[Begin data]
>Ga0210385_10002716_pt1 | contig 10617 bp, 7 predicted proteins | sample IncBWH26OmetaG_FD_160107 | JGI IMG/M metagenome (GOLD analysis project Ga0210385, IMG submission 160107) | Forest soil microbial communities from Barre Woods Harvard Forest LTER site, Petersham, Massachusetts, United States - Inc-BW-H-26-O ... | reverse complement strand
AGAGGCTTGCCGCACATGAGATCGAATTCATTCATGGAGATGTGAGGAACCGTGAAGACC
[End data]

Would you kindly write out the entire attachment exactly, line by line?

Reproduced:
>Ga0210385_10002716_pt1 | contig 10617 bp, 7 predicted proteins | sample IncBWH26OmetaG_FD_160107 | JGI IMG/M metagenome (GOLD analysis project Ga0210385, IMG submission 160107) | Forest soil microbial communities from Barre Woods Harvard Forest LTER site, Petersham, Massachusetts, United States - Inc-BW-H-26-O ... | reverse complement strand
AGAGGCTTGCCGCACATGAGATCGAATTCATTCATGGAGATGTGAGGAACCGTGAAGACC